Adenosine is one of the “small gods” in cardiology. Where there is supraventricular tachycardia, it has its presence.
1. Learn more about “adenosine”
Adenosine, the full name of adenine nucleotides, has two main sources in the body:
ATP (adenosine triphosphate) is dephosphorylated and converted to ADP, then dephosphorylated to ADP, then dephosphorylated to AMP, and all of the phosphate is removed and converted to adenosine.
Another source is that the in vivo S-adenosyl homocysteine is converted to adenosine and homocysteine by enzymatic decomposition. In the body, most of the adenosine in the body will “snap” the phosphates that have been removed, and convert them into AMP, ADP and ATP, and enter a reverse cycle, where is the so-called where to go and where to go. A small amount of adenosine will be broken down into jaundice and hypoxanthine, which will eventually be converted into uric acid.
The action of adenosine is accomplished by binding to adenosine receptors, and there are three major adenosine receptors in the body:
The electrophysiological effects of adenosine are mainly related to the A1 receptor, including reducing the autonomicity of the sinus node and inhibiting the conduction of the atrioventricular node.
A2 type receptors are mainly related to vasodilation, and chest tightness and facial flushing caused by application of adenosine are related to this.
A3 receptors are associated with adenosine-induced asthma, which is one of the contraindications to adenosine use.
When adenosine binds to A1 receptor, it inhibits cAMP, G protein and catecholamine, promotes K+ efflux, inhibits Ca2+ influx, thereby reducing autonomic sinus node, inhibiting sinus conduction, shortening atrial action potential duration, and causing A series of effects such as atrioventricular block. Because adenosine has significant inhibitory effects on cAMP, G protein, etc., these factors are closely related to triggering activities, and some idiopathic ventricular tachycardia mechanisms act as triggering activities, so adenosine can also terminate part of ventricular tachycardia.
Of course, due to the strong and well-defined role of adenosine in the atrioventricular node, the most famous is the termination of atrioventricular node-dependent supraventricular tachycardia. For atrial tachycardia or atrial flutter, even if adenosine can not terminate its onset, it can reduce atrioventricular conduction, reveal P wave or F wave, and help to confirm the diagnosis.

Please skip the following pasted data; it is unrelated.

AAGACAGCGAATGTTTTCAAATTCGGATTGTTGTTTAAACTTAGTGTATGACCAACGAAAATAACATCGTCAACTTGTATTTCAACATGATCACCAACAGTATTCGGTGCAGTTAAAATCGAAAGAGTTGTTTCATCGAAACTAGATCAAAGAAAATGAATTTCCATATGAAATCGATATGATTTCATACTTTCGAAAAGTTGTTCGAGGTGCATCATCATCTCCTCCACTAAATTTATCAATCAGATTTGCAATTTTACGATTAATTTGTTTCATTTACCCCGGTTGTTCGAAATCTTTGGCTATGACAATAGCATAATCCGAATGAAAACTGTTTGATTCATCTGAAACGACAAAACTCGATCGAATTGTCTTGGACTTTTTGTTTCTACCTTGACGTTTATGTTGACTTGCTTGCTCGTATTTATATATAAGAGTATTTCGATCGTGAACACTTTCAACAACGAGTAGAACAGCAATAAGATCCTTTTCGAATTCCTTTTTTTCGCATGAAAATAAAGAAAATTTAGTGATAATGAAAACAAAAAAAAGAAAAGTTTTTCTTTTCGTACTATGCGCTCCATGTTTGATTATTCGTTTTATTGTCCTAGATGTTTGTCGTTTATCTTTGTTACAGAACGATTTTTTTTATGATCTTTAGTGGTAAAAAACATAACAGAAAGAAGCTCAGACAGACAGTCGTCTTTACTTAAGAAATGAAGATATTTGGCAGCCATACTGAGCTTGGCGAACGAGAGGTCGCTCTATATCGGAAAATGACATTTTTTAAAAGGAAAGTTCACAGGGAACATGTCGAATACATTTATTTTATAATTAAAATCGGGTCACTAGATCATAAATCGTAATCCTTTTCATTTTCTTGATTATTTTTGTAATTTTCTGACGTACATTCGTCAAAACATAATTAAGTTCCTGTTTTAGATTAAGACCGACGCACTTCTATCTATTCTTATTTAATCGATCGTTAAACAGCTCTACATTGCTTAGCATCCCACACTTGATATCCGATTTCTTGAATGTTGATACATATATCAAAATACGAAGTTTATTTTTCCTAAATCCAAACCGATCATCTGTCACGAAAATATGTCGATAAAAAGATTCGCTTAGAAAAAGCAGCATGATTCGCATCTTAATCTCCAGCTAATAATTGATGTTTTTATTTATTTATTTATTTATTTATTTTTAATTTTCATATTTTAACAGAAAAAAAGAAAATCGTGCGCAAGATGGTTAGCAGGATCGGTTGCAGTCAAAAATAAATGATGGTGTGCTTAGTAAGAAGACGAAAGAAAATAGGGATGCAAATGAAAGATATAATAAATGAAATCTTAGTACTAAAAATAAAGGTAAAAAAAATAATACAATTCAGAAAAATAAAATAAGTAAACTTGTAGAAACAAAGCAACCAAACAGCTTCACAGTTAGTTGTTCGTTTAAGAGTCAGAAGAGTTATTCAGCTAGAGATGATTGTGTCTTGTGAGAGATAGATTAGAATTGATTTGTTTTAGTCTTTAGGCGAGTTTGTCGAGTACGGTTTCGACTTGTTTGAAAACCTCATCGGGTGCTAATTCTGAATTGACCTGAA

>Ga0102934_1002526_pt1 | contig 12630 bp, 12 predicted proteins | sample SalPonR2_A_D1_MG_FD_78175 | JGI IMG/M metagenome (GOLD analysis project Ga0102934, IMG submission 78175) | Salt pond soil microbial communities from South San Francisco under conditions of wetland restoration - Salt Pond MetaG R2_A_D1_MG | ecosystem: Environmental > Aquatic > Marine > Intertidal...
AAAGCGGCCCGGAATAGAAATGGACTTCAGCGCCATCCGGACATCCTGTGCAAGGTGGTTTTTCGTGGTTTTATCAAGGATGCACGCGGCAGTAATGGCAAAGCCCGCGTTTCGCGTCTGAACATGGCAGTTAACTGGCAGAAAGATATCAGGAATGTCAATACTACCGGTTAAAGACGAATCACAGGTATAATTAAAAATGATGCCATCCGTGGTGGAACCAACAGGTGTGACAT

2. So how to use it?
The reason why adenosine becomes a “medicine” is not only its ability to terminate the supraventricular tachycardia, but also because it works very quickly. The half-life of adenosine in the human body is only about 10s, and it needs to be completed in 5s during static pushing. The way, after pushing adenosine statically, most of the room speed can be terminated within 30s, the effect is immediate. More importantly, this drug can be applied even in special populations such as pregnant women.
Adenosine can be administered in the form of 0.1-0.25 mg/kg, but more clinical choices start from a small dose – 6 mg, if not terminated, changed to 12 mg after 1 minute, if still can not be terminated, increased to 18 mg, combined height room Ventricular conduction delay, it is not recommended to continue to add a dose of adenosine.
Adenosine is difficult to preserve. At present, ATP is used in many hospitals. The usage of ATP is similar to that of adenosine. The effect of 10 mg ATP is equivalent to that of 6 mg adenosine.
3. Although the magic medicine is good, pay special attention!
Although adenosine is good, it must be taken seriously when used. During the half-life period of about 10s, what happens is the “turning up” change.
Prepare the defibrillator and temporary pacemaker: prepare the defibrillator and pacing, the adenosine termination room is used for the atrioventricular node. Inhibition, but adenosine has an inhibitory effect on both the sinoatrial node and the atrioventricular node, and who can ensure that the heat is pinched so accurately that it will not cause excessive inhibition, and a pair of sinus node and atrioventricular node The inhibition is too strong, it is bound to produce ventricular arrest, which is not uncommon in the clinic, so preparation for pacing and defibrillation is the key to ensure the safety of patients with adenosine.
Facial flushing, chest tightness, difficulty breathing: This is mainly related to the vasodilator effect of adenosine and the transient bronchoconstriction. Most of them relieve themselves within 30s, so they can explain and comfort themselves.
Active asthma patients are banned: in addition to acting on the A1 receptor, adenosine can also act on the A3 receptor, causing and aggravating asthma, so active asthma patients, adenosine is prohibited.
Patients with severe aortic stenosis, aortic regurgitation, and hypotension should be used with caution: adenosine has a strong vasodilator effect, and the apparent dilatation of the vein can lead to a significant reduction in blood flow to the heart, in severe aortic stenosis and In patients with reflux, it can affect the attention of the coronary arteries, and the blood supply to the heart is insufficient. In patients with severe hypotension, blood pressure can be further reduced, and even shock, so in these patients, adenosine application should be extra cautious.